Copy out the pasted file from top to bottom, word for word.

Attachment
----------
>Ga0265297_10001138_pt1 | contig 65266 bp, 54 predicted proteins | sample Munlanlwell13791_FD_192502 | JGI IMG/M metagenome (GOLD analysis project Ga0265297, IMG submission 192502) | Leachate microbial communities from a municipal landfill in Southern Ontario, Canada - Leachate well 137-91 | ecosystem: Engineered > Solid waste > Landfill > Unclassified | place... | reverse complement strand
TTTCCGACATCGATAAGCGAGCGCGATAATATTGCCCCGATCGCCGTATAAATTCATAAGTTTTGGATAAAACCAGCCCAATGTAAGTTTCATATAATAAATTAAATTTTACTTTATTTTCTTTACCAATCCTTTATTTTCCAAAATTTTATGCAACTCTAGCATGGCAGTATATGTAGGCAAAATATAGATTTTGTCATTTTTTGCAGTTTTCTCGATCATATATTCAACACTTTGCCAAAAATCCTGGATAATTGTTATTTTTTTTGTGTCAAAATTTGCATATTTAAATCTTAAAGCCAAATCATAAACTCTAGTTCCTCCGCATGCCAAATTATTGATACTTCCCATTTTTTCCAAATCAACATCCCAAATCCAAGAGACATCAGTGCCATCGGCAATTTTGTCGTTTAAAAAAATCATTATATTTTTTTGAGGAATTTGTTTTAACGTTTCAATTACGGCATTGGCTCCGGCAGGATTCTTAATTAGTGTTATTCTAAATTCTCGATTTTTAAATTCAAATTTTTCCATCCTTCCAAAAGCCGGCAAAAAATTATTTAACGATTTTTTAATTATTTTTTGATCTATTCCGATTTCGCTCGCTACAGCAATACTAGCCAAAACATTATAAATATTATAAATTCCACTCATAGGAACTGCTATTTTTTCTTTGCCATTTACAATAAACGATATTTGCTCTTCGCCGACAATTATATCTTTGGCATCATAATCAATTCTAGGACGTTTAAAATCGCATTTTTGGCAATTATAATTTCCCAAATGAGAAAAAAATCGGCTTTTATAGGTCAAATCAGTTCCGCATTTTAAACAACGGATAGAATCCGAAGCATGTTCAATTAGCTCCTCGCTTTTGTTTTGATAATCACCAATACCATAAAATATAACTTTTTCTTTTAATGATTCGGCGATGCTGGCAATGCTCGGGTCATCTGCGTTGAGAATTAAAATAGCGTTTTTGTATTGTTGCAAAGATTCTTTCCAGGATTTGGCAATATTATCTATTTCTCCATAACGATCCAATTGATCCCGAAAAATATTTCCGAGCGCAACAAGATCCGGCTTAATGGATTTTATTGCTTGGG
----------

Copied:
>Ga0265297_10001138_pt1 | contig 65266 bp, 54 predicted proteins | sample Munlanlwell13791_FD_192502 | JGI IMG/M metagenome (GOLD analysis project Ga0265297, IMG submission 192502) | Leachate microbial communities from a municipal landfill in Southern Ontario, Canada - Leachate well 137-91 | ecosystem: Engineered > Solid waste > Landfill > Unclassified | place... | reverse complement strand
TTTCCGACATCGATAAGCGAGCGCGATAATATTGCCCCGATCGCCGTATAAATTCATAAGTTTTGGATAAAACCAGCCCAATGTAAGTTTCATATAATAAATTAAATTTTACTTTATTTTCTTTACCAATCCTTTATTTTCCAAAATTTTATGCAACTCTAGCATGGCAGTATATGTAGGCAAAATATAGATTTTGTCATTTTTTGCAGTTTTCTCGATCATATATTCAACACTTTGCCAAAAATCCTGGATAATTGTTATTTTTTTTGTGTCAAAATTTGCATATTTAAATCTTAAAGCCAAATCATAAACTCTAGTTCCTCCGCATGCCAAATTATTGATACTTCCCATTTTTTCCAAATCAACATCCCAAATCCAAGAGACATCAGTGCCATCGGCAATTTTGTCGTTTAAAAAAATCATTATATTTTTTTGAGGAATTTGTTTTAACGTTTCAATTACGGCATTGGCTCCGGCAGGATTCTTAATTAGTGTTATTCTAAATTCTCGATTTTTAAATTCAAATTTTTCCATCCTTCCAAAAGCCGGCAAAAAATTATTTAACGATTTTTTAATTATTTTTTGATCTATTCCGATTTCGCTCGCTACAGCAATACTAGCCAAAACATTATAAATATTATAAATTCCACTCATAGGAACTGCTATTTTTTCTTTGCCATTTACAATAAACGATATTTGCTCTTCGCCGACAATTATATCTTTGGCATCATAATCAATTCTAGGACGTTTAAAATCGCATTTTTGGCAATTATAATTTCCCAAATGAGAAAAAAATCGGCTTTTATAGGTCAAATCAGTTCCGCATTTTAAACAACGGATAGAATCCGAAGCATGTTCAATTAGCTCCTCGCTTTTGTTTTGATAATCACCAATACCATAAAATATAACTTTTTCTTTTAATGATTCGGCGATGCTGGCAATGCTCGGGTCATCTGCGTTGAGAATTAAAATAGCGTTTTTGTATTGTTGCAAAGATTCTTTCCAGGATTTGGCAATATTATCTATTTCTCCATAACGATCCAATTGATCCCGAAAAATATTTCCGAGCGCAACAAGATCCGGCTTAATGGATTTTATTGCTTGGG